It wasn’t until her kids were born that she started thinking about what it means to be Basque. She learned the language and studied the culture. Then, a year after her marriage ended, she found pala.

“The dancing, I didn’t get it,” she said. “But with pala I said, ‘You know, what the hell, I’m going to do it.’”

She used it as an opportunity to meet other Basque women and get herself back out there after her divorce. Then, she got her son on the court, who’s 10 now. They started playing as partners in the Women’s B League and recently made it all the way to the finals.

“We lost by one point and he cried,” Chico said. “Every time he loses, he cries out of frustration. It’s easy to go, you know, ‘It’s just a game,’ but now that I play pala, and I can feel [that defeat] inside, I can tell him that I know. I know what it feels like.”

Chico calls the fronton court a “beautiful room.”

“I mean, yeah, I like going and beating the ball and hearing the sound it makes, but it’s way more than that,” Chico said. “I’m doing something thousands of miles away, that despite living in my country, the Basque Country, I would have never done.”

Among the 25 or 30 Basque women who give up one night of their week in fall and spring to play pala, there’s the pale-skinned, very blonde Sarah Ober.

Once she played in a tournament against a visiting team and, “I was quite clearly the only non-Basque to play, and some guy was sitting in the audience and he was Basque and he was speaking to somebody in Basque, going through everybody’s last names and he gets to mine and he goes, ‘Ober? Aleman!’ And I was like, ‘What does that mean?’ And they said, ‘That’s Spanish for German.’”

Ober, who just finished a bachelor’s degree in German, who spent some time living in Germany, who doesn’t have a drop of Basque blood in her, loves pala. She was the first non-Basque player to join the women’s league when it started in 2007.

“I was a little hesitant about it because the Basque community is very tight-knit, so to come in from the outside was intimidating, but everybody was super welcoming,” she said.

Now there’s a handful of non-Basques who play every week and compete in tournaments.

She grew up in Boise, took a field trip to the Basque Center in elementary school like every other kid in the Boise School District, “but I didn’t know anything about it. It’s just here and if you’re not engaged in it, you don’t have any idea.”

Now, she tours the fronton court every Wednesday of the fall and spring, spending 45 minutes playing her game, and the rest of the evening sipping beer and eating croquetas from Bar Gernika, chatting with the other women.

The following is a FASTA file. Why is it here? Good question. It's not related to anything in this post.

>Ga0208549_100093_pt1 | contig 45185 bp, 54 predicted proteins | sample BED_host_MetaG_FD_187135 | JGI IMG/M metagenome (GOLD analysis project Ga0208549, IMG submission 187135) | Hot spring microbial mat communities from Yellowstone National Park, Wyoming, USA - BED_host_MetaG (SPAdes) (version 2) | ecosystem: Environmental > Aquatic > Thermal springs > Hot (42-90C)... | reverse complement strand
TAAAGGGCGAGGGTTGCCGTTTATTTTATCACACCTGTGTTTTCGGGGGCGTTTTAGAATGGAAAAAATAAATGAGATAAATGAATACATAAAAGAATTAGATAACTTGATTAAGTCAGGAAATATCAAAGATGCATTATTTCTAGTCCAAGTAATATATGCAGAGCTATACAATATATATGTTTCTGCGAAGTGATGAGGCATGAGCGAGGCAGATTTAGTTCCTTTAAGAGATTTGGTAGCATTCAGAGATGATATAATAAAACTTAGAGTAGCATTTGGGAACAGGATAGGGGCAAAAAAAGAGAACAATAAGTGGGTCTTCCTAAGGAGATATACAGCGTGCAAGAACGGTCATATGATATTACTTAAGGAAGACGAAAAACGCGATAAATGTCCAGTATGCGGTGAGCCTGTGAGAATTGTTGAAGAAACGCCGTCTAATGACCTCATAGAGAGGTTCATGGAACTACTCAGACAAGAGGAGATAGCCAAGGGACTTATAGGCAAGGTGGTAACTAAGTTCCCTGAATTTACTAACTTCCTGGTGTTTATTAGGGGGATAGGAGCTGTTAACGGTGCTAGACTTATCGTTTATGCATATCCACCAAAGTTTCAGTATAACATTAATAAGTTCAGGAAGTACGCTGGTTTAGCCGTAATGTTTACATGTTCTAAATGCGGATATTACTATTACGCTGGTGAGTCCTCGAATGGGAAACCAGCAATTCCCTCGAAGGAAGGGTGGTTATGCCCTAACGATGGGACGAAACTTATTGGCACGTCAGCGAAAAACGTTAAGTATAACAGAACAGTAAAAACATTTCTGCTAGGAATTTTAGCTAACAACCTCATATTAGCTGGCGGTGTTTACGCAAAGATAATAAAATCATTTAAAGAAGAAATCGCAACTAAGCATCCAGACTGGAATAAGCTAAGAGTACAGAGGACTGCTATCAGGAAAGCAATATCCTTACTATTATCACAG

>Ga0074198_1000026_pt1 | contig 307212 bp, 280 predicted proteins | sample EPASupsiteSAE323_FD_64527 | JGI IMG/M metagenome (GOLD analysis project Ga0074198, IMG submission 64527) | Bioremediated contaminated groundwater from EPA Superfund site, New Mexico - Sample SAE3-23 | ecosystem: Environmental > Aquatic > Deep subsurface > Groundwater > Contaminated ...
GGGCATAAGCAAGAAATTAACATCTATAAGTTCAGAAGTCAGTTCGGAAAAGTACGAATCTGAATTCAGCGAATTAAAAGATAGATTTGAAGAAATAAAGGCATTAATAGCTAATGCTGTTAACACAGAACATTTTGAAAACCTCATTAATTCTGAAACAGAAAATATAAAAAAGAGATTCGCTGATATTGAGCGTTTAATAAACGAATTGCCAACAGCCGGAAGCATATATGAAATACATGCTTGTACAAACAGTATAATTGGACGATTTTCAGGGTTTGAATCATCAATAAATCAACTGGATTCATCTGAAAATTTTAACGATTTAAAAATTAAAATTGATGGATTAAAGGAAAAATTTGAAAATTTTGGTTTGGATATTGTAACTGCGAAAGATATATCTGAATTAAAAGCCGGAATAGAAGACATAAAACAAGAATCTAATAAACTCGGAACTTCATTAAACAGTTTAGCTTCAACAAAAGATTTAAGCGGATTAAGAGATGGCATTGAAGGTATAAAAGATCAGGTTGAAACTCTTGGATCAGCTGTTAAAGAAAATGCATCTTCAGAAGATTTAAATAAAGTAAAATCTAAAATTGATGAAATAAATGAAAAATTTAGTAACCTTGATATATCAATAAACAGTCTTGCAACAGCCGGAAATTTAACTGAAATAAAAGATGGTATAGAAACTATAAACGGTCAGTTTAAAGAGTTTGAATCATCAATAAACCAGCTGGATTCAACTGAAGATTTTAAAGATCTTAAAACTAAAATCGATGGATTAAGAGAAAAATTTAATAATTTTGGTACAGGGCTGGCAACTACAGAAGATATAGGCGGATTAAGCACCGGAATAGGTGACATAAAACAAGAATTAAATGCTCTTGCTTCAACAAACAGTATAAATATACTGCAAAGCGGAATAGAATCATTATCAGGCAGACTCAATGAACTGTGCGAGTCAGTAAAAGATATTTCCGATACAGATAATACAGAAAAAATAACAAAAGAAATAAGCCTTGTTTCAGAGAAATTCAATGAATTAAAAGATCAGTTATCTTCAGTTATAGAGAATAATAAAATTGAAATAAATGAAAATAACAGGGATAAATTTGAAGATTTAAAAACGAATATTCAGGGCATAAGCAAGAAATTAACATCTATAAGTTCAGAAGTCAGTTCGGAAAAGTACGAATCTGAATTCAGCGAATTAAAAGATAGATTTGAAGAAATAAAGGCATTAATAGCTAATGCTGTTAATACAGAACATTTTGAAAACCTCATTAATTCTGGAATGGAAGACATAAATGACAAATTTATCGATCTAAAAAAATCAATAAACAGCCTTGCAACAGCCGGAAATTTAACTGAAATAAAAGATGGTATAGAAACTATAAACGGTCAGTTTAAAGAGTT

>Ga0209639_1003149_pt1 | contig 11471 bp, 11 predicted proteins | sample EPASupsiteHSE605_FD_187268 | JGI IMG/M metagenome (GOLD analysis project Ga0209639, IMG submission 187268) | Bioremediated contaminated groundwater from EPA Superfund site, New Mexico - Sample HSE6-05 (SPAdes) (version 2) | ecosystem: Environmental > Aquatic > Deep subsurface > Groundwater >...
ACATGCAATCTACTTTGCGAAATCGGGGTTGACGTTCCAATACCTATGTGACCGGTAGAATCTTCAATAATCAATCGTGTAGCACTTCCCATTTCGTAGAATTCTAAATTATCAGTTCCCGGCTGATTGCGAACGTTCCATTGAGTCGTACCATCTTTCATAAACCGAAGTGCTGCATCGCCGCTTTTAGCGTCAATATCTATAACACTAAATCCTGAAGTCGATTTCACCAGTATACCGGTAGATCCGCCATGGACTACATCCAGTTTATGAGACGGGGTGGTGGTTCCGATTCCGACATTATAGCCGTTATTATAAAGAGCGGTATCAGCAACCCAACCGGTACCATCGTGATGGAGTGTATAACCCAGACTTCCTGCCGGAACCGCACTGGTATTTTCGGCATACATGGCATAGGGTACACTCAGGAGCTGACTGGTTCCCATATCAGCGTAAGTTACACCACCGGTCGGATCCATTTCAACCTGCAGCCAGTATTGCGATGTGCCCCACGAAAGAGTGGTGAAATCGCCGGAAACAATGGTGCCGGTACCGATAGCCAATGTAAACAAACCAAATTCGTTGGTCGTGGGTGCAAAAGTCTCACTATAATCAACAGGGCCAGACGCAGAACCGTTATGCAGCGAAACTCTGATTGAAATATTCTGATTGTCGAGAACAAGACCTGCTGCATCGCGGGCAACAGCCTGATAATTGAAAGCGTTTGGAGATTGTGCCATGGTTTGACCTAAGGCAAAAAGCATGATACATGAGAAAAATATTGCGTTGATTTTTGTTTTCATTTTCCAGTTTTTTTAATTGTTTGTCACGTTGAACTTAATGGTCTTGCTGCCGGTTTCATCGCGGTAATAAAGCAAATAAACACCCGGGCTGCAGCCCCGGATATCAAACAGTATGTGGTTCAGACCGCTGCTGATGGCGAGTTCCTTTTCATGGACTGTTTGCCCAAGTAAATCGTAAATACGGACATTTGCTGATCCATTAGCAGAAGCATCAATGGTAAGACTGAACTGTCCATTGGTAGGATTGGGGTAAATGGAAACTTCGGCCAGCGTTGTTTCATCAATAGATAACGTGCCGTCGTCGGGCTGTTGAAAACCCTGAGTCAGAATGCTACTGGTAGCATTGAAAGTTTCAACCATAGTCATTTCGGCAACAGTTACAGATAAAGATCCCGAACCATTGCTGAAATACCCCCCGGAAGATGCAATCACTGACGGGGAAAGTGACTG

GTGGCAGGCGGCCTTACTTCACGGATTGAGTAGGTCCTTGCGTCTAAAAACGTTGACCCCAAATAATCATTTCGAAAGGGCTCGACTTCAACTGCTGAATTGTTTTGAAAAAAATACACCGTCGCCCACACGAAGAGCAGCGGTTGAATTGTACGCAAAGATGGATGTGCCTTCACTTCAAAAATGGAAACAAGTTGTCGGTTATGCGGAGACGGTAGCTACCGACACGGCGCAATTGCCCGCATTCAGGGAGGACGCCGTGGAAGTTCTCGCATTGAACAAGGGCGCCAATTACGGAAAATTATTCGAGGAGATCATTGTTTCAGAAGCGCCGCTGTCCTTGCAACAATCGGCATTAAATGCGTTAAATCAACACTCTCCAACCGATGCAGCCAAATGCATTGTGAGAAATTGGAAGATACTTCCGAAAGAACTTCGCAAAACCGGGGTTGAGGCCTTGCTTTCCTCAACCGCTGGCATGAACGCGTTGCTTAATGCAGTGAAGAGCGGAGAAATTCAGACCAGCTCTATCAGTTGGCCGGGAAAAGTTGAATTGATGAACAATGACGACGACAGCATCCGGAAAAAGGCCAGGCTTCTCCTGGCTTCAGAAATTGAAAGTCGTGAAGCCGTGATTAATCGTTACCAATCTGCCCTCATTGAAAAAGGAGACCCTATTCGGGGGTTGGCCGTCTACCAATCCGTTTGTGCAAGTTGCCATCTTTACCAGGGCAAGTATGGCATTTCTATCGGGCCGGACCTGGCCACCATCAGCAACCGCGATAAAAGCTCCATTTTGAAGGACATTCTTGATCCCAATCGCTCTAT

And like Chico, she’s learned a little more about Basque culture through pala.

“I can say ‘hello’ in Basque, I think. And I can count to eight,” Ober said, laughing. “I understand what some of the festivals are, what the customs and traditions are. Like, the festival of San Inazio isn’t just an excuse to come down and drink kalimotxos until you can’t see straight.”

But pala is hard. Ober has never come in first place, despite playing for the past seven years, tearing a couple of ligaments in her knee and spending at least $700 on member dues to use the court. The closest she has come is second, three years ago.

“We were playing this one girl in the finals who is super good. I kind of quiver every time I have to play against her. We only lost by like three points and we got a bottle of wine at the end of it and I still have that bottle of wine. I refuse to open it,” Ober said. “Unless I get first place, then I will drink that second-place bottle of wine, and it will taste like victory.”

An entire chapter of the recent book, Becoming Basque: Ethnic Heritage on Boise’s Grove Street, is devoted to the fronton court and history of the game in Boise. To commemorate it, the Basque Museum also set up an exhibit on the court.

Basque Museum and Culture Center Director Patty Miller said an anonymous donation will help keep the fronton around for another century. The money will go to repainting the court, restoring its windows and installing more lighting.

Boise Mayor Dave Bieter’s brother, Mark, blogged about the fronton in 2012, in an article called “My Favorite Room.” In it, he said people use the fronton almost every day. In fact, it’s probably used more now than when it was first built in 1914.

“It’s a treasure, and I hope it stands for another hundred years,” Bieter wrote.